パラ読み – a quick perusal of written text – is an important skill that we take for granted with our native language. We can slow down and analyze word by word when trying to grasp content fully, and speed up when we just want to grasp the basic concepts.
With a foreign language, the process can be extra difficult, because of the amount of time required to process words and sentences. When reading in Japanese, I like to read very slowly such that I understand every word’s meaning, pronunciation, grammar structure, and any nuances hidden in the sentence. But when it comes time for パラ読み, sometimes it’s difficult for me to speed up and skip all the words I don’t quite grasp 100%. But this is a critical skill even more so with a foreign language, since often there isn’t time to read an entire work or even a chapter due to time constraints.
Recently I had the opportunity to visit New York again, and spent many hours at the two excellent Japanese bookstores there. After hanging out for a few minutes it occurred to me this was the perfect opportunity to sharpen my quick perusal skills. Not only were there thousands of books to choose from, but there was only a small amount of time to read each of those I put my eyes on.
Regardless of your level in Japanese (or whatever foreign language you are studying), I think browsing through a foreign language book store like this is an excellent exercise to increase your quick reading proficiency. I typically first gravitate to sections I am interested in, like popular novels or children’s books, and just pick up whichever book catches my eye. My main objective is to figure out what the title means and what general type of content I can expect within. Unlike reading random text on the web, you have a wealth of contextual extra information to help fill in the blanks about words or phrases you don’t understand: the cover of the book, the genre, the table of contents, plus any marketing material which has been put on the book. Of course you will also want to do a quick flip through some of the pages to catch any illustrations or other text that stands out. By the way this is where the word パラ読み (parayomi) comes from: “パラ” is the sound of pages flipping (sometimes written as パラパラ）and 読み is the act of reading as a noun.
Usually after a minute or two I can get a good feel for what the book is about, and sometimes I’ve learned new words or expressions on the way. Another good part of this exercise is you get to experience many different types of fonts and decrypt what the mean. If you can’t pick out certain letters you can always try and find the title written somewhere else (like on the side or inside the front cover), written in an easier font. And the whole process has a certain necessity to it which improves your focus and retention (as I discussed previously here).
By going through this exercise you also get good exposure to other aspects of the foreign culture you might otherwise have been missing (unless you live in that country in which case there may be nothing new to you). For example when I was reading through the children’s section in Book Off in NY I saw many books about middle school and high school entrance exams, which highlights the importance and difficulty of these tests for many Japanese children.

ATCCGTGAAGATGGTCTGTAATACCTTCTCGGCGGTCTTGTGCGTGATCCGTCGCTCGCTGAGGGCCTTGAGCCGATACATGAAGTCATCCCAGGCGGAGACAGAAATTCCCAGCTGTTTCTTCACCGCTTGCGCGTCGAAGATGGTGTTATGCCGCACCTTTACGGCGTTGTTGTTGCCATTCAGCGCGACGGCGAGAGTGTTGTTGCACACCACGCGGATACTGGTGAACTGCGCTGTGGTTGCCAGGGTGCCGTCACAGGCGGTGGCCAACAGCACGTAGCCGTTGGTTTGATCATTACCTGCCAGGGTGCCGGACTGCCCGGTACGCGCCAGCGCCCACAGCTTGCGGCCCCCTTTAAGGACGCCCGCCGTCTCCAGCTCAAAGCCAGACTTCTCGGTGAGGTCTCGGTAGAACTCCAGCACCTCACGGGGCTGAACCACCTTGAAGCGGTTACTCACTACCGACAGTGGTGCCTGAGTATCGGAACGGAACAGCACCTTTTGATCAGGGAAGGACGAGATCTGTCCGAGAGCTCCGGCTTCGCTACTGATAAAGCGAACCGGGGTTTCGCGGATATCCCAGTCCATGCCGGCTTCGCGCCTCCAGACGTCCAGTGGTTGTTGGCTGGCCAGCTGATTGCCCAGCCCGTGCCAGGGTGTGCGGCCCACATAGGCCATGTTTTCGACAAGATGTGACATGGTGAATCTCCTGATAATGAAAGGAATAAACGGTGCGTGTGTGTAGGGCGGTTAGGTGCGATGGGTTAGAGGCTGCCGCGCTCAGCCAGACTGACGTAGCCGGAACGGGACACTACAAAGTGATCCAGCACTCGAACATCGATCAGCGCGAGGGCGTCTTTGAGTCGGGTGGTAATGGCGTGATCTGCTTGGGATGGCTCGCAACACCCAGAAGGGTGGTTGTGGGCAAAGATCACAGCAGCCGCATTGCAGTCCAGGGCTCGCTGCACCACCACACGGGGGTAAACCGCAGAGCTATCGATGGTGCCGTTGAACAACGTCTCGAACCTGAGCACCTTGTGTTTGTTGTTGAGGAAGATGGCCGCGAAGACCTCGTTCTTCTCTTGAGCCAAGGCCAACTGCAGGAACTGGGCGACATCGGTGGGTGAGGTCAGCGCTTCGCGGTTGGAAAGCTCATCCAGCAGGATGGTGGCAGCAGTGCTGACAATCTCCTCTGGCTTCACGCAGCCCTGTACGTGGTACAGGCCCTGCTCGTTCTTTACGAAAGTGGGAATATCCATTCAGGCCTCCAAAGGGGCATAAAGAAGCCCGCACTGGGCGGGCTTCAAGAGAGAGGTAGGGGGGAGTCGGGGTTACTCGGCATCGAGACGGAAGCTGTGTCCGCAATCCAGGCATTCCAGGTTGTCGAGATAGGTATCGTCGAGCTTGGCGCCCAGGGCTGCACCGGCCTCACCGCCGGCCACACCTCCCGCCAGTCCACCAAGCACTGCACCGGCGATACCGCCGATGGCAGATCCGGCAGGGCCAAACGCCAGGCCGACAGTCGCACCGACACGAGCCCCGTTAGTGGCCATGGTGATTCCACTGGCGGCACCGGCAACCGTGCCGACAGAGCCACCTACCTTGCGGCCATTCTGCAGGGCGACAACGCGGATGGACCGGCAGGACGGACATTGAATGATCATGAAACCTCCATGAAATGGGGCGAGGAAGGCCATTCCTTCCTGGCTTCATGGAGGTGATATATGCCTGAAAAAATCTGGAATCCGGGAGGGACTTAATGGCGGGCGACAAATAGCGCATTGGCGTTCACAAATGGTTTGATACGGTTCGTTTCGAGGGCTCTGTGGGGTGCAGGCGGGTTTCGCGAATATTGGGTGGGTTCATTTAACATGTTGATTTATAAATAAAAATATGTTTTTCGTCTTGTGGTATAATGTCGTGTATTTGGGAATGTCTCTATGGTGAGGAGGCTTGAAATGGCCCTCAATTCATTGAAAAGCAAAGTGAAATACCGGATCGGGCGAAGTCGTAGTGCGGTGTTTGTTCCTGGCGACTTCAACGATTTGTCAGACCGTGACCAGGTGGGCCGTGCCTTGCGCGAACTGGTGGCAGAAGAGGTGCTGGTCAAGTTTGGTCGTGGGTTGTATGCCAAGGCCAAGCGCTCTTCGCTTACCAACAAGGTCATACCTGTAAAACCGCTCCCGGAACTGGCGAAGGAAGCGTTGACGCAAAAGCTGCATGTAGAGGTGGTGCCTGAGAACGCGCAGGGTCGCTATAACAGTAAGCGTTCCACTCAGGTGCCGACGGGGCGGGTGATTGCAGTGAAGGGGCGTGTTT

Another great thing about foreign language bookstores is you can quickly find the section with books you are interested in. For example if you are into politics, you can jump to that section and start perusing those books. Odds are you will have background knowledge on that subject to improve your comprehension, and can maintain interest for a longer period of time.
While there are no formal rules for parayomi, here are a few things I suggest to make things go smoothly.
- Know your genre – Understand what section the book is in and also think about the audience. Is it written for adults or children, women or men?
- No dictionaries – Pulling out a dictionary (or an app on your mobile device) and searching for words on the spot really slows down the process. Focus on speed and general understanding, not details. Even if you don’t understand part of the title, the table or contents and any illustrations should give you enough hints to figure it out.
- Avoid translated works – This guideline stems from my personal dislike of reading works translated from other languages, especially my native one. If you’re going to practice reading in a foreign language you want to read text written by a native Japanese person who was thinking in Japanese at the time. For Japanese books you can tell pretty quickly if they are translated because the author’s name is in katakana, and you can look for the 訳 (やく） word which means ‘translator’ or ‘translated’. Of course you can make an exception if the original work is from an author you’re a big fan of.
- Limit yourself to a few minutes – Spending an hour decoding a book ruins the point of parayomi. Keep it to a handful of minutes, at five at most. If you still find yourself wanting to read more, consider buying the book for a deeper read at home.
I think that’s so cool that Japanese has a word for the sound of pages being flipped…I had never thought of such a possibility before, but now could only wish that English had such a word.
Yeah, there is alot of onomatopoeic words in Japanese, and they are fun to learn. I actually have a book full of them, but many within I never found an opportunity to use. Like many things it’s best to copy words used by a native speaker, not a text book (: